November 24, 2014

In Schools: 3D Printing (2)

3D Printing Maneuvers into Schools
In schools, printing in 3D does seem to be following expected routines of adoption, patterns that are quite familiar to those of us in the education space:

Peppered Interest.
Interested schools, curious principals, or impassioned teachers just buy them. You may find one, two or three 3D printers peppered around a school district—largely in the hands of a well-funded innovator, a magnet school, or a well-connected charter school.

Concentrated Interest.
Like some school districts I know on the East coast, leaders have concentrated 3D printers at a single grade level. For example, every high school has a 3D printer in one district, but none in any other schools. In another example, every middle school has been outfitted with a makerspace (included with that, a 3D printer); but none exist in elementary or high schools.

Laser-focused Interest.
Some districts I know in Texas are afraid of the high price tag of 3D printers—and the voracious costs of consumables, so they purchase a single high-end 3D printing solution for their regional career and tech center, while forbidding local schools to make similar investments. If other schools want to do printing in 3D, they can contract with the regional career and tech center.

Over the last year, I have attended every 3D-printing session possible at national conferences. I have even presented a few. And here’s what I know: It’s still largely in the marching band phase; there lots of folks buying these, but they are still not sure how to use them well, nor are they well equipped to handle the ongoing costs or TCO. BYTK.

There are a number of super stars, doing amazing things with printing in 3D, but they are hard to find. Both ISTE and COSN are among the organizations hoping to corral these folks and create venues for sharing, growing, and disseminating educational successes.

November 17, 2014

Rosetta in 3D

It’s current events time!

It looks like the Rosetta landing was viewed in 3D by President Hollande of France, along with other dignitaries.

It looks like they are using anaglyph glasses, which are old school, yet convenient for mass audiences.

Also, here's a useful link for the classroom: many of the Philae pics are freely available in 3D, too. 

November 10, 2014

In Schools: 3D Printing

The 3D printer craze continues its enthused cadence, parading through the halls of schools nation-wide, with no apparent sign of losing formation. The next three posts feature the latest and most useful news bytes and perspectives about printing in 3D in schools.

We will begin with a few random tidbits, hopefully items of interest to many of our readers:

NEO3DO Quicksteps to Printing in 3D
NEO3DO is touting a Print Preview app, an STL file viewer that allows for naked eye 3D interactivity. It works on all android devices and, soon, also on Apple devices. Of course, when using the glasses-free NEO3DO, it enables full autostereoscopic 3D viewing. This is a game changer for schools, by viewing student-created prototypes before for actually printing in 3D.  This translates well into classrooms, saving time, money, and scarce consumables.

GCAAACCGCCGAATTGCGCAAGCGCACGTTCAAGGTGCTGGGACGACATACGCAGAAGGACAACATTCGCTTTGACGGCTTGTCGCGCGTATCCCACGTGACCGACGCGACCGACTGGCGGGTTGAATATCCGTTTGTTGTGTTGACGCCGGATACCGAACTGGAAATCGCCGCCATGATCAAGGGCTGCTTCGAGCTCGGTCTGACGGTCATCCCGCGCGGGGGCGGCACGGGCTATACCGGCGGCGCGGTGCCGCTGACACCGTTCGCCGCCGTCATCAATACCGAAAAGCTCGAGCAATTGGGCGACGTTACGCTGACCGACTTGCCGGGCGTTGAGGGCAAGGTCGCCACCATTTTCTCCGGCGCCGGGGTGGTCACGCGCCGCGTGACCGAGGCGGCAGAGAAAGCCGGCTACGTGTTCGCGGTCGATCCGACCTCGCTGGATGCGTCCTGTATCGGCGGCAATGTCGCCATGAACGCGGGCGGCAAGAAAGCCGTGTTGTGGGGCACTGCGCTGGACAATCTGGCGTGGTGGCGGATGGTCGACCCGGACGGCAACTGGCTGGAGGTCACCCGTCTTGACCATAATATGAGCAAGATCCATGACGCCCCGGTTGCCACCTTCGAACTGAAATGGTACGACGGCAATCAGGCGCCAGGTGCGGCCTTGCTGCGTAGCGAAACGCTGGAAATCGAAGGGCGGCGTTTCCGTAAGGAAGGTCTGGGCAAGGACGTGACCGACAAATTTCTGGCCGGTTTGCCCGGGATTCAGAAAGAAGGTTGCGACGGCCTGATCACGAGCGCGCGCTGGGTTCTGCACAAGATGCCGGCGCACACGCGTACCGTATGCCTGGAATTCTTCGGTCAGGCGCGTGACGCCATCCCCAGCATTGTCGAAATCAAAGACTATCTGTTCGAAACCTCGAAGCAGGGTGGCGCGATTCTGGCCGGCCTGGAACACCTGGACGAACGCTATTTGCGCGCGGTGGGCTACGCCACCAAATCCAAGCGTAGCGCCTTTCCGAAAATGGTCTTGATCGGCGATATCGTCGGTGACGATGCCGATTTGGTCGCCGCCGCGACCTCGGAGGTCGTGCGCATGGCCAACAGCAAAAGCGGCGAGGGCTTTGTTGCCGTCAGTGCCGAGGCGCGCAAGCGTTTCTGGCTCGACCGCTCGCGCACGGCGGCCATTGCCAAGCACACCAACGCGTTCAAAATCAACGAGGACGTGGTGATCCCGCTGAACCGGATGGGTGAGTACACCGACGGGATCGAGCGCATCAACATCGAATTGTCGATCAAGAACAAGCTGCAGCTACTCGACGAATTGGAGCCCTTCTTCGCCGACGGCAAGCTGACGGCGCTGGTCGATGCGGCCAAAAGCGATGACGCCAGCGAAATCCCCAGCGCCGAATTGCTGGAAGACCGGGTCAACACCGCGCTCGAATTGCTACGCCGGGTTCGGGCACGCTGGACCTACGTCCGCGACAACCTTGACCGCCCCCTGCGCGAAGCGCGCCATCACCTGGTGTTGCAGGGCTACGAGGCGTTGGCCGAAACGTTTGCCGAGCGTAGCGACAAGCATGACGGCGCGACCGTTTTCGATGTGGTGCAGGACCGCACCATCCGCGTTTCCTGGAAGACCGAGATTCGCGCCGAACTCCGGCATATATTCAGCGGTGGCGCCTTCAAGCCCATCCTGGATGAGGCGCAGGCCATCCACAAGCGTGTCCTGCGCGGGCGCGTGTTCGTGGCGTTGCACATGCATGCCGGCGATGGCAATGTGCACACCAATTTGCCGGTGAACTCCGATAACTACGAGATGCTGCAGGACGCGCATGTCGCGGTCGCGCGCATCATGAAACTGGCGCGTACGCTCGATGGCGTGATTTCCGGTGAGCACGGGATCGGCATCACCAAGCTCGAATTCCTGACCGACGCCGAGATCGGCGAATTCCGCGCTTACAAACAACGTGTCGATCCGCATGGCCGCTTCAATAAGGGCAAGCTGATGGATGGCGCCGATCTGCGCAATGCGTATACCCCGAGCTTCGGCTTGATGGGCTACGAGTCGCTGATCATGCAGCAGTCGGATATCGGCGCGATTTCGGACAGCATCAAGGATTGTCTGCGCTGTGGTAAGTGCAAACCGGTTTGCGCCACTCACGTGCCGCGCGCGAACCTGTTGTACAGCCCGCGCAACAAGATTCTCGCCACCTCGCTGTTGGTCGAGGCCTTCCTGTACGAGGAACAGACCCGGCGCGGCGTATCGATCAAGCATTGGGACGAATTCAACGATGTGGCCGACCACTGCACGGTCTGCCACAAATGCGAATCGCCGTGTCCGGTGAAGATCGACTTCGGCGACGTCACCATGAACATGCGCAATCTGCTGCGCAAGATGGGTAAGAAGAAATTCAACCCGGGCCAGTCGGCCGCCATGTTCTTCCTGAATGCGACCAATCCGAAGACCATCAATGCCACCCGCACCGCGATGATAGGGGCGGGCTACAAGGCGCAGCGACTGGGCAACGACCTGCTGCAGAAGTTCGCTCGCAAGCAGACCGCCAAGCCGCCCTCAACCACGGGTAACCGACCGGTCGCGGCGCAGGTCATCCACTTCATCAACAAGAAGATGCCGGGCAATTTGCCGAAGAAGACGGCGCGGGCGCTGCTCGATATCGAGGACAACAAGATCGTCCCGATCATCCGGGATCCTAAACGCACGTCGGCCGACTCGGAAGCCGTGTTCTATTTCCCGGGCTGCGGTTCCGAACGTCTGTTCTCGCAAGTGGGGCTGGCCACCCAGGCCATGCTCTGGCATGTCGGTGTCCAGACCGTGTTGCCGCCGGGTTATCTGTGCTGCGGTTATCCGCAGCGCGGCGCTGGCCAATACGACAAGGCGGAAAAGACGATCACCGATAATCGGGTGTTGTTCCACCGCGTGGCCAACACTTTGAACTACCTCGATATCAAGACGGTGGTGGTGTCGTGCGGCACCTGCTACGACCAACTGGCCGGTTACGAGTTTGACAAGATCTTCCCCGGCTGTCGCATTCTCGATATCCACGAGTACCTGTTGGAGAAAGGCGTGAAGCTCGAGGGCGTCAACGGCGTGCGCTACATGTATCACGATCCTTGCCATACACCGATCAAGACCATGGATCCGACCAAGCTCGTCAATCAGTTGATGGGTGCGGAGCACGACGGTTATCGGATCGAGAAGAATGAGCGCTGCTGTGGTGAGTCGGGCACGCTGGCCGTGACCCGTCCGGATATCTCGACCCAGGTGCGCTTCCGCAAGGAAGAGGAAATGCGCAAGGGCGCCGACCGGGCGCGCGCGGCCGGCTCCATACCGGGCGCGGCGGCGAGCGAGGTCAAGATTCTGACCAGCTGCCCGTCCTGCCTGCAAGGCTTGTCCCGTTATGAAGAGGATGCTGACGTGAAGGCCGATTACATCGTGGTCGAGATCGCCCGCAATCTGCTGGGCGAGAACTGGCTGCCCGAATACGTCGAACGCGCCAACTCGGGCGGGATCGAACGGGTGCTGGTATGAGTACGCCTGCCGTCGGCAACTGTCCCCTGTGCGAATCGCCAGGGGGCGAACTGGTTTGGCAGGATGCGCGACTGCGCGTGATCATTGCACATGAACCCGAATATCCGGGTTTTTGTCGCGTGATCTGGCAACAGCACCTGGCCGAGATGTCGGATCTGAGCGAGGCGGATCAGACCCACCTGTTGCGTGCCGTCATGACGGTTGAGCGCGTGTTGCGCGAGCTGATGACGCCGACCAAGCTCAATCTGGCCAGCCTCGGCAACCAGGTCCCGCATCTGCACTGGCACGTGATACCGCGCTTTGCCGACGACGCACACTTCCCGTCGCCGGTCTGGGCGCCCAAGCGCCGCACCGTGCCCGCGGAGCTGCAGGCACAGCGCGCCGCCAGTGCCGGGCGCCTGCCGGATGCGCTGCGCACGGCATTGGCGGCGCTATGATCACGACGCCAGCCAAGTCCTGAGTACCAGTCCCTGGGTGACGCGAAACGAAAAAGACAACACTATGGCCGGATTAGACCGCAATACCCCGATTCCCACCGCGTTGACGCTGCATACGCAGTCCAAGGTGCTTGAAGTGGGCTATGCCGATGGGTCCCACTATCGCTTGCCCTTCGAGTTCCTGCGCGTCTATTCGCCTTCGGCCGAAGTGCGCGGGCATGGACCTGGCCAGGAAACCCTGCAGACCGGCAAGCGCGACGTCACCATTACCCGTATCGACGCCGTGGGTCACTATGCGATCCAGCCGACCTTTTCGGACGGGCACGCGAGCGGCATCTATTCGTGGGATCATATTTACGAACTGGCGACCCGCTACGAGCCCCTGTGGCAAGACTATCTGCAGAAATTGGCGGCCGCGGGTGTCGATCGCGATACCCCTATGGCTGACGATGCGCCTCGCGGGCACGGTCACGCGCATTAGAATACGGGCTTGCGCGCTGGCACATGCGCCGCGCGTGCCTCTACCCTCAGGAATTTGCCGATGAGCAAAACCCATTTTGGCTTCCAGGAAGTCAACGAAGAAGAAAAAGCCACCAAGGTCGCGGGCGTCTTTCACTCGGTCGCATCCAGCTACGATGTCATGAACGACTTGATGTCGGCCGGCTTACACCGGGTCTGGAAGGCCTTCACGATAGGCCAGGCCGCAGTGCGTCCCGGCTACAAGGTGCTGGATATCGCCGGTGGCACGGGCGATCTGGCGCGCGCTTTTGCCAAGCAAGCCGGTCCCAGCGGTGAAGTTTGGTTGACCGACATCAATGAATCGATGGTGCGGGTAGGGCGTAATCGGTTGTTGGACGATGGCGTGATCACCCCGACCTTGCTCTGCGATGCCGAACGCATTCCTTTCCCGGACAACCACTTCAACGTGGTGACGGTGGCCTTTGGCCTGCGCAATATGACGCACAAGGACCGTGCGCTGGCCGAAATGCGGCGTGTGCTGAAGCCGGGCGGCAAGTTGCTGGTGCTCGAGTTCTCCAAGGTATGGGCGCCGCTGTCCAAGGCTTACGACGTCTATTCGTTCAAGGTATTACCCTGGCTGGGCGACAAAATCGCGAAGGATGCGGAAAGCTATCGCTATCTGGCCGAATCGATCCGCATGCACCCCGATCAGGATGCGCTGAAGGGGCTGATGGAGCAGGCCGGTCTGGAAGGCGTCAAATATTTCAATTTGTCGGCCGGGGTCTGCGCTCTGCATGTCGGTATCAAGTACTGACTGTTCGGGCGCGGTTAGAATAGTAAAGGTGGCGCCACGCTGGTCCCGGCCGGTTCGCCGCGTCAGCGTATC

COSN and ISTE Interest March Forward
Printing in 3D continues to please the crowds within the largest professional educational technology organizations, as well. ISTE's 3D Network recently conducted a very informative webinar on printing in 3D, featuring 3D printing expert Chad Norman, while COSN will be including printing in 3D as a featured topic within their 2015 EdTechNext Report on 3D in learning.

VREP Drums into 3D Printing
Even the large, Iowa-based VREP program is marching to the beat, shifting from pure 3D design on displays to options for outputting student designs to 3D printers. For the first time, they offered breakout sessions on 3D printing at their past VREP Showcase. Their 2015 showcase is scheduled for April 15, 2015.  

November 3, 2014

Nevada State (2)

In last week's post, we introduced the 3D learning project at Nevada State College. The pivotal question here is: “Why has Nevada State College hammered down their stakes in the field of 3D visualization?” Nevada State College is a small college, with 3400 students. Still, it leads the state of Nevada in a number of success indicators, as mentioned previously. So it should be no surprise that they hope to meet challenging fiscal times with bold counterstroke. It’s in their nature. And 3D is part of that effort, a determination to foster innovation and learning--and simply teach better.

Nevada State College leaders believe that 3D has a definite role in classroom. Dr. Andy Kuniyuki , Dean of the NSC School of Liberal Arts and Sciences believes, as a scientist, that 3D “engages, creates excitement, builds up and connects concepts, and delivers the abstract” directly to the minds of students, enabling them to “visualize the learning; to make sense of the information they are being taught.”

As a part of their initiative at Nevada State College, Dr. Kuniyuki is also laying the groundwork for research on the effectiveness of 3D in instruction. He wants to evidence some level of efficacy: “that 3D aids the conceptualization of difficult-to-deliver subject areas.” He explains that the college hopes to compare the impact of learning with 3D visualization with the baseline of past experience. “We want to see what students are able to think, know and do better or more efficiently with 3D—and then measure that outcome.”

Dr. Kuniyuki is also considering some innovative forward thinking in designing new 3D simulations to tackle some stubborn educational challenges: “Schools generally don’t do sufficient justice explaining why DNA is a hereditary molecule,” he explains. “We want to see if we can develop, model, and deliver on that essential question” using some in-house 3D visualization.